Oldenbarneveld 7 March 1815.
My Dear and high respected, friend!
The daÿ before I was so unexpectedly favoured with your affectionate Letters of the 22 & 23 of Febr. mr D. Parish with his usual politeness took a package of Letters for our Dutch friends under his charge for the Dutch Minister, who was so obliging—to offer me their conveÿence to Holland. Nevertheless it was a duty to comply with your friend’s demands, more so, as it appeared to me, that it would be acceptable to you. I regret however—that since the death of Luzac I do not cultivate anÿ literarÿ connexion there at least with regard to the Classics. I hope, I may have succeeded in filling up this gap—by introducing mr Everett to my friends, who, I am confident will exert themselves—to their utmost power—to render his residence in that country agreeable. I must enlarge a little on these letters for his information. I ventured to introduce him to Prof. Wyttembach—the Parson of Holland—to whom I am for a great part indebted the little I know of the learned Languages. I was accustomed to treat him with reverence—but our characters were too disparate to love Him—or court his intimacÿ—Perhaps the warm union between J. Luzac and me had some share in it. I would not write him in English, I dared not do it in Latin—I know—he will not criticise a Dutch Letter—and am confident, he shall be pleased, if alive, with this flattering mark of regard—in having introduced to his acquaintance—and although I have not said so—to his patronage <
[. . .]> An American Scholar. Wÿttembach is no native Dutchman—although he lived there since 1771—he is a Swiss. Encouraged by your warm recommendation of mr Everett I have been so bold, to apply to Him the lines, in which Don Joseph Pardo de Figueroa—perhaps a relative or Ancestor of John Quincÿ’s esteemed friend is celebrated bÿ Vanierius—and concluding from what I have seen—what I have heard in Cambridge’s chapel—I have not overrated his merits:
Linguarum morumque Sciens, interprete nullo
Europæ varias gentes qui nuper obïbat
Hospes ubique novus, nulla peregrinus in urbe.
Mess. Willink will be of great service to Him at Amsterdam—my frend Born at Rotterdam shall be delighted in receiving an American under his hospitable roof—you know—He was here a number of years—and this our settlement and neighbourhood has risen under and fostered bÿ his cares. Although no Literarÿ men—he is an enlightened merchant—with a [cultivated] mind—and a heart—with would endear him to all around him—if he was as illiterate and dull, as mÿ ci-devant countrymen are too often delineated by <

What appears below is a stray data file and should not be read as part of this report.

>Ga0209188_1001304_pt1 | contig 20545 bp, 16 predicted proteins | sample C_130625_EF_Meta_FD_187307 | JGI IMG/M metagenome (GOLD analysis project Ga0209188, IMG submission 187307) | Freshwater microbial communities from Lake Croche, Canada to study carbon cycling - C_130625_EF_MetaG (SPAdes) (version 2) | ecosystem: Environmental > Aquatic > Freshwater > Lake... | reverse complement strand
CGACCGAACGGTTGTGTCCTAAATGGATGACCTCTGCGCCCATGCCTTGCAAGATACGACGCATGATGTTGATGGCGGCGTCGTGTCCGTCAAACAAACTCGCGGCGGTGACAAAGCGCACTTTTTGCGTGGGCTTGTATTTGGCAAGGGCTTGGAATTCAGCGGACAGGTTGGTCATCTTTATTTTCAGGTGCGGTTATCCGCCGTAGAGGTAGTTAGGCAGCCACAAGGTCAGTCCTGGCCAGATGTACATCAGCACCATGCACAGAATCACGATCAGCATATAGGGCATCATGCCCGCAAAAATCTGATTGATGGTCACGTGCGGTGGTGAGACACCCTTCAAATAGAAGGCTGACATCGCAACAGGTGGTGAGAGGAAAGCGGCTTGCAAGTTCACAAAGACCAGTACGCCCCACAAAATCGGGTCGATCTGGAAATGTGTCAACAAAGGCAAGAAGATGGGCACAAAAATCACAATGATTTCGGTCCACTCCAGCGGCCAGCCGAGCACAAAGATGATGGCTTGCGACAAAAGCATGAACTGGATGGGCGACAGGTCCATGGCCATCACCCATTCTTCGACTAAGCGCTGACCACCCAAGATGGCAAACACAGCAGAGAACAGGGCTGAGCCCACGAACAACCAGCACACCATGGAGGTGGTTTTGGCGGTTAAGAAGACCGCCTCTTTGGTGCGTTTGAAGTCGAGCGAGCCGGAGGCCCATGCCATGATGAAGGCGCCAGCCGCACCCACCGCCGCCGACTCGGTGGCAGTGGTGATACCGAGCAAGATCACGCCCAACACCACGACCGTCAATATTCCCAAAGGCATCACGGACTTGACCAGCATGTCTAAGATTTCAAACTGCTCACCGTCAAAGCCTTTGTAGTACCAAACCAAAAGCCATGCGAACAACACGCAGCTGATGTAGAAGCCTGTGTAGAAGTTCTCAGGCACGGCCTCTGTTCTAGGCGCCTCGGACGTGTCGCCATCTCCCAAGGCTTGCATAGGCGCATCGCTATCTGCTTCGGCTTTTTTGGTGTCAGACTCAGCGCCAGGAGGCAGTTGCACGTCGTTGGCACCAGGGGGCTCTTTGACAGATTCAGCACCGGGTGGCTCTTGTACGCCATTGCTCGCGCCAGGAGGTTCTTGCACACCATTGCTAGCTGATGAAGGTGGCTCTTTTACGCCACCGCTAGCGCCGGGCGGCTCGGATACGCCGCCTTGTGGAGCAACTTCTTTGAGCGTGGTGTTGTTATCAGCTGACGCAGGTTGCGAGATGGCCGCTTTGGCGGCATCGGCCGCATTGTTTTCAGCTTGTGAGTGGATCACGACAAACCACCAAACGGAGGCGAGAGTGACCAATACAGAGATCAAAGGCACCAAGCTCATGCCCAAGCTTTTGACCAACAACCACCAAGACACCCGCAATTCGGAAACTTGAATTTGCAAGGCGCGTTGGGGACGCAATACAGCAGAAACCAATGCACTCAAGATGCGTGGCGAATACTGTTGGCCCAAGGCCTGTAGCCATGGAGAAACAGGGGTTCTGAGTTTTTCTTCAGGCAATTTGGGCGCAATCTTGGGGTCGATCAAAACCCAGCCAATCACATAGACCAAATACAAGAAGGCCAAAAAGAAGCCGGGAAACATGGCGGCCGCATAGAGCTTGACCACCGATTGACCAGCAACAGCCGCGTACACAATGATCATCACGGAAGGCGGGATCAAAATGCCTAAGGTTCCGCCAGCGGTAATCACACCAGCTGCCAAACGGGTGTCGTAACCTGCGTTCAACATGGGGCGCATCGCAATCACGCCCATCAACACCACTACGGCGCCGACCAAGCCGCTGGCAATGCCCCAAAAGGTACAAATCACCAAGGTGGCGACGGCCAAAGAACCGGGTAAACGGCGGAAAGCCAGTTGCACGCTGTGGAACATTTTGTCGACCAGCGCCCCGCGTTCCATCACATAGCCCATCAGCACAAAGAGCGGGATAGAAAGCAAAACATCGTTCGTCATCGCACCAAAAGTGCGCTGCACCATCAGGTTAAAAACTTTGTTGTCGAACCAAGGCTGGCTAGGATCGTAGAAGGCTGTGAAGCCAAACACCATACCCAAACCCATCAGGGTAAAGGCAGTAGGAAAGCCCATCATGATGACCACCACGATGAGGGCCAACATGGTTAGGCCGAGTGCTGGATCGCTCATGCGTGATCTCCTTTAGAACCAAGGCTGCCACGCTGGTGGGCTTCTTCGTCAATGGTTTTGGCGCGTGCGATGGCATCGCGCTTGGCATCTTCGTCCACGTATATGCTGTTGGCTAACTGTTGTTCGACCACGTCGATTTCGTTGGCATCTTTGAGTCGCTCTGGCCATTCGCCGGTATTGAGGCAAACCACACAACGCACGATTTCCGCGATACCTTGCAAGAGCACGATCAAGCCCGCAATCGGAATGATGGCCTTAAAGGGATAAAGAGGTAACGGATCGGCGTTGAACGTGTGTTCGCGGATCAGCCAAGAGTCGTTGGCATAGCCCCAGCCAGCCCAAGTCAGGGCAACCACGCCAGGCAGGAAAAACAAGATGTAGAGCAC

the> Englishmen and—Americans too. At my Dear friend’s Le Pole he shall be received as by you at Quincy, and maÿ come and return—as freely—as to his own house. I need to say nothing about Cou and de Gyzelaer—they would give, more than I should dare to ask.
I do not suppose, that the Diplomatic affairs shall crowd so much on the time of mr Everett—or he shall from time to time find leesure for an excursion to Leyden and Rotterdam. I have not the honour of being acquainted with the Embassadorial talents of Dr Eustis—but—let he be equal to the Duc de La Vauguion, I suspect Everett shall find himself often in the place of Berenger. I promised Miss Sophia Mappa to include a Letter of her, and trust you will oblige me—by requesting the Secretarÿ—to take it under his care.
I cordially reciprocate mÿ congratulations—Althoug we possess neither bell nor cannon—we were not idle—Invited with two Republicans and a Federalist—to arrange our rejoicings we convened—read the Treaty—wished one another joÿ—walked in procession—above two hundred persons—and were cheered by a good band of Music—all was harmonÿ not one single word disturbed our union—every house was illuminated—and although I do not believe that the halcyon days are so established—that no future blast is to be dreaded—I flatter myself—this day will leave some good seeds behind which maÿ ripen to maturity—I have now at least hope, that I shall lay down my head in peace—and I care verÿ little when, if I have, what I flatter myself with it, provided a competent subsistence for mrs v. d. kemp and her two children—